Cool and Calm

A reimagined backyard space complements a home’s original architecture. Photography by MATAK photography.
One of the focal points is a Buddha sculpture the homeowners found and wanted to include in their new design.

At age 17, Matt Mosher decided to start his own landscaping business, which is now called Mosher Design Co. and specializes in high-end residential and boutique commercial landscape architecture projects. “I knew nothing at the time, but with hard work, perseverance, educating myself, and mentors, I’ve built a business that focuses on highly specialized unique spaces,” he says.

The Royal Oak-based company recently completed a project in Bloomfield Hills that enhances the renovation of a traditional Mid-century home with a reimagined backyard space that Mosher says “blends modern with Mid-century Modern flair, respects the history of the lot, and keeps with the house’s architecture.”

He explains that the inspiration for a landscape design project focuses on the client and the style of the home. “I like to get into a client’s head, and I pay attention to the things that are important to them, both inside their home and outside, to blend the two.”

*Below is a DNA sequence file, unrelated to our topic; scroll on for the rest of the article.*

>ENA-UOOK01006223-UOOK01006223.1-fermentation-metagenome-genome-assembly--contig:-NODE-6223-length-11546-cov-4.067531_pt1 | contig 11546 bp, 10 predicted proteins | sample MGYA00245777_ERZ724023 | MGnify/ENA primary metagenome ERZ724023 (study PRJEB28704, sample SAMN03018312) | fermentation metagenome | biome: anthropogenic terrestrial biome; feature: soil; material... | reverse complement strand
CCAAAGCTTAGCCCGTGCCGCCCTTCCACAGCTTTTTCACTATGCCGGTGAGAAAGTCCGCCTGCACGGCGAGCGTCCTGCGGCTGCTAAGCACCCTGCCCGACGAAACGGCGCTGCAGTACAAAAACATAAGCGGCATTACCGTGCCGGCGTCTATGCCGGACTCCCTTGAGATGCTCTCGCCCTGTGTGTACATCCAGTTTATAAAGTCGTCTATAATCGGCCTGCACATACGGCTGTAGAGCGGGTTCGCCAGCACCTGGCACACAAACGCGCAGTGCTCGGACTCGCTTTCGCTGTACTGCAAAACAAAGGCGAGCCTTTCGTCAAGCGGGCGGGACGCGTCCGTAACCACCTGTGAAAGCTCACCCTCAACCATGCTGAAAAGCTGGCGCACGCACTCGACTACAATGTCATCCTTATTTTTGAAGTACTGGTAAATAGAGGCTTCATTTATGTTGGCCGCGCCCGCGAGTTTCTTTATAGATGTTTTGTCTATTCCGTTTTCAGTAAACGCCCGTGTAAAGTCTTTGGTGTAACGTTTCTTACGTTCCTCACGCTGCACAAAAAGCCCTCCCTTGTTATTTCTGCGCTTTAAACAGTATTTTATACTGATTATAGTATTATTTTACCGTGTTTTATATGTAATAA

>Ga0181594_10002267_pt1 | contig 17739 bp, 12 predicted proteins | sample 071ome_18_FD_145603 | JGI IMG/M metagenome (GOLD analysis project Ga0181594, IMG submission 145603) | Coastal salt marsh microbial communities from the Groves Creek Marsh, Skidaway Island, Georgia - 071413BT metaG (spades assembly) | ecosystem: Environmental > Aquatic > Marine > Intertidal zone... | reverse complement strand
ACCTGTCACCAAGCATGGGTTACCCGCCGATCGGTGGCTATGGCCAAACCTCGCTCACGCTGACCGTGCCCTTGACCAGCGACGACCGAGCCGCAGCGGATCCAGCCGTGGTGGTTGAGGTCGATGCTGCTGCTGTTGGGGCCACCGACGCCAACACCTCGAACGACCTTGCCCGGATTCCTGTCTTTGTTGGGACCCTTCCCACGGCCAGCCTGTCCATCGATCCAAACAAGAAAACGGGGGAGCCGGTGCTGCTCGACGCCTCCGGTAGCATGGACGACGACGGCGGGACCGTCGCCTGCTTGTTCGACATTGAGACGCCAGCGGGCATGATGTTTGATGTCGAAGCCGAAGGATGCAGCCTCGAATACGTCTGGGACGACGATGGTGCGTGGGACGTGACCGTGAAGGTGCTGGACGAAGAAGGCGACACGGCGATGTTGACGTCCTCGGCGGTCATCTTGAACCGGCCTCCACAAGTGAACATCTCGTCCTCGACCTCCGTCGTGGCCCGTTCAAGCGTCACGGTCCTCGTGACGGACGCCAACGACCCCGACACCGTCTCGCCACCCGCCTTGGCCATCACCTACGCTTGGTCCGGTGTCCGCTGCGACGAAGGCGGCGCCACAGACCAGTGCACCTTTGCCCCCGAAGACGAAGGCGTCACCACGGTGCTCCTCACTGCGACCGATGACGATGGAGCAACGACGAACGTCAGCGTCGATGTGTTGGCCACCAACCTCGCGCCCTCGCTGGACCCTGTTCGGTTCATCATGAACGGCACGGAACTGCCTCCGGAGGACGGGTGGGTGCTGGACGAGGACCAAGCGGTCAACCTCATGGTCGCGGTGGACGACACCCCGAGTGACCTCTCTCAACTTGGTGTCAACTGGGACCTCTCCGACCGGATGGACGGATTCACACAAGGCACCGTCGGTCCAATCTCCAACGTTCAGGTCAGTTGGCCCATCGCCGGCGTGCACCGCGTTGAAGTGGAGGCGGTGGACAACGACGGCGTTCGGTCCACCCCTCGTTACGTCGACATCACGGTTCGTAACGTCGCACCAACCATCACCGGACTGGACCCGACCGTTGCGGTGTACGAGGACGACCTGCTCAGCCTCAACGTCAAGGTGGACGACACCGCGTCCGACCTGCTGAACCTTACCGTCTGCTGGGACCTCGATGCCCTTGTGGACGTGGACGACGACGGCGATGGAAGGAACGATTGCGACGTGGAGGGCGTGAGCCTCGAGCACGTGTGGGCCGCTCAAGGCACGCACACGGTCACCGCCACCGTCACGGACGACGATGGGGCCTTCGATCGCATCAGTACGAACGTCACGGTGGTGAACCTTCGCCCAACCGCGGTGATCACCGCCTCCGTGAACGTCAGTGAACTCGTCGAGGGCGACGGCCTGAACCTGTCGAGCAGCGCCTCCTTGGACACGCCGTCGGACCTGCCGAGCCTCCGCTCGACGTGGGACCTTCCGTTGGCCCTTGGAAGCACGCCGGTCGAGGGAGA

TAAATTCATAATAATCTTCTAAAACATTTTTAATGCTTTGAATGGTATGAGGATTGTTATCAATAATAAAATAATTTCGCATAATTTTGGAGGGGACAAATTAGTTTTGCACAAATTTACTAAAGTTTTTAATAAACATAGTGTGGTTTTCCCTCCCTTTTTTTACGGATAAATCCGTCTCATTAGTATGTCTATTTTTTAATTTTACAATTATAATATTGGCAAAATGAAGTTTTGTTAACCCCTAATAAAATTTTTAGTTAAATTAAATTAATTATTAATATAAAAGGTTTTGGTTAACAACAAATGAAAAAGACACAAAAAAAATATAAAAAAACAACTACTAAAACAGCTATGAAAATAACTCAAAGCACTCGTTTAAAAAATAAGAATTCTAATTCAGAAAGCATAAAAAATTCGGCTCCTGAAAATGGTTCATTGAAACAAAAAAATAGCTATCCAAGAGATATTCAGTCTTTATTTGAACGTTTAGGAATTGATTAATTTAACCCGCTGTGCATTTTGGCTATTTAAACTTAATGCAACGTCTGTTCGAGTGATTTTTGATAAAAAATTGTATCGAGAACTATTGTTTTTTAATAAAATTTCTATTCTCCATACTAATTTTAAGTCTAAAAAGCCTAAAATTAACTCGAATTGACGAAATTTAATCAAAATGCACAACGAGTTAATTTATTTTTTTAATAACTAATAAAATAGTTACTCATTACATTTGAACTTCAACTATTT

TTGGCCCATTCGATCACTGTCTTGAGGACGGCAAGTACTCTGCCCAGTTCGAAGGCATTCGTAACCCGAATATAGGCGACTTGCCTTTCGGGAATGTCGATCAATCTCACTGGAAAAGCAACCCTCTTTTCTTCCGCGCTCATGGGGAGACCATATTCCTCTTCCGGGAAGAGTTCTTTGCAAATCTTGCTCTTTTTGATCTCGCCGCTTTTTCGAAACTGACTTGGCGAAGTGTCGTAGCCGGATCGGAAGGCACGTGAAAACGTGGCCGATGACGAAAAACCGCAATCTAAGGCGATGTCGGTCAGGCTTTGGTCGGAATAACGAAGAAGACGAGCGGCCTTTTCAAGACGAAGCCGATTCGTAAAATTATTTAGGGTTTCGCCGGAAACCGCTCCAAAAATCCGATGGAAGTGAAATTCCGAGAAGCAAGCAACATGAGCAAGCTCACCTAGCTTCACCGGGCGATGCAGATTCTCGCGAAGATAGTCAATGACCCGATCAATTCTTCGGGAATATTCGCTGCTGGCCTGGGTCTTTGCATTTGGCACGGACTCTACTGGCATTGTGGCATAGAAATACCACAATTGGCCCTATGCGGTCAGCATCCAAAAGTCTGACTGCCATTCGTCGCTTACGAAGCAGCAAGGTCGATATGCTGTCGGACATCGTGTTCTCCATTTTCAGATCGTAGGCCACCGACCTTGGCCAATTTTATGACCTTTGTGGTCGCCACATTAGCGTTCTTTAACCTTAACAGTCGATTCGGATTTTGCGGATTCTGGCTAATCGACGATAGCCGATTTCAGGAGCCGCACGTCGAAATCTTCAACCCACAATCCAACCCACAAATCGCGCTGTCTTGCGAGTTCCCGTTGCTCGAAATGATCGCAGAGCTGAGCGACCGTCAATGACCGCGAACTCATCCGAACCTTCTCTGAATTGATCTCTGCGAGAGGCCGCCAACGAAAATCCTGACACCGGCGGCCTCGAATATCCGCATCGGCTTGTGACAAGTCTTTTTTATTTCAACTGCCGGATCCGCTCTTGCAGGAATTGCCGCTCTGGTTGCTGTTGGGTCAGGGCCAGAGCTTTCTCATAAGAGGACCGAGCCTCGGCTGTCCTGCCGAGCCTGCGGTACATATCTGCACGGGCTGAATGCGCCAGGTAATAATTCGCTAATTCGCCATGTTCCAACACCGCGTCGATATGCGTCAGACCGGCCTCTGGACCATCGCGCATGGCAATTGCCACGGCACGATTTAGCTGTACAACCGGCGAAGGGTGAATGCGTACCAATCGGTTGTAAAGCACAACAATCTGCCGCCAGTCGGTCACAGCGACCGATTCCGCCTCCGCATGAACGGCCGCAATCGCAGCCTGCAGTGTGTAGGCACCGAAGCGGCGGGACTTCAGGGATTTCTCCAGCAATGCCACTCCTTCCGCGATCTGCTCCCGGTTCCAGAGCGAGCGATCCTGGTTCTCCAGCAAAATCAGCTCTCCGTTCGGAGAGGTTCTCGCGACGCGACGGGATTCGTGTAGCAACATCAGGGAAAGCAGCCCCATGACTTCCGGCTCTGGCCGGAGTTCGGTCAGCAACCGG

Stunning landscaping now adorns the yard of a renovated Mid-century home, thanks to Mosher Design Co.

For this project, a focal point is a Buddha sculpture the homeowners found and wanted included in their new backyard design. “It’s a peaceful sculptural element that’s symbolic of calmness,” Mosher says. “It was important that the eye should land on this interesting element that reflects the clients, so we had to frame it properly.”

As part of this landscape project, Mosher was committed to salvaging an existing inground pool that the homeowners originally wanted replaced. “I felt that the pool was a sculptural piece and complemented the house. It was in rough shape, but we were able to restore it.”

According to Mosher, the landscaping around the pool area highlights three primary perennial elements: flowering onion, hameln fountain grass, and little Quick Fire hydrangea. The plants are intended to break up the hardlines of the pool area and, along with stones, soften the overall image.

Matt Mosher managed to salvage the original pool, which he believed to be a sculptural piece worth saving.

“It’s always a challenge with a renovation like this, as you’re dealing with existing elements such as the floor height of the house, which affects the view, and the placement of the pool, which is such a strong architectural piece,” Mosher says. “Then you need to balance these elements to allow the design to flow correctly to the eye.”

Unsurprisingly, Mosher’s favorite part of the project is the restored pool area. “The pool is great. I especially appreciate that the client allowed me to do what I would do if it was my house — salvage the original pool and edit down around it for a calm, clean, modern landscape that complements the renovated house.”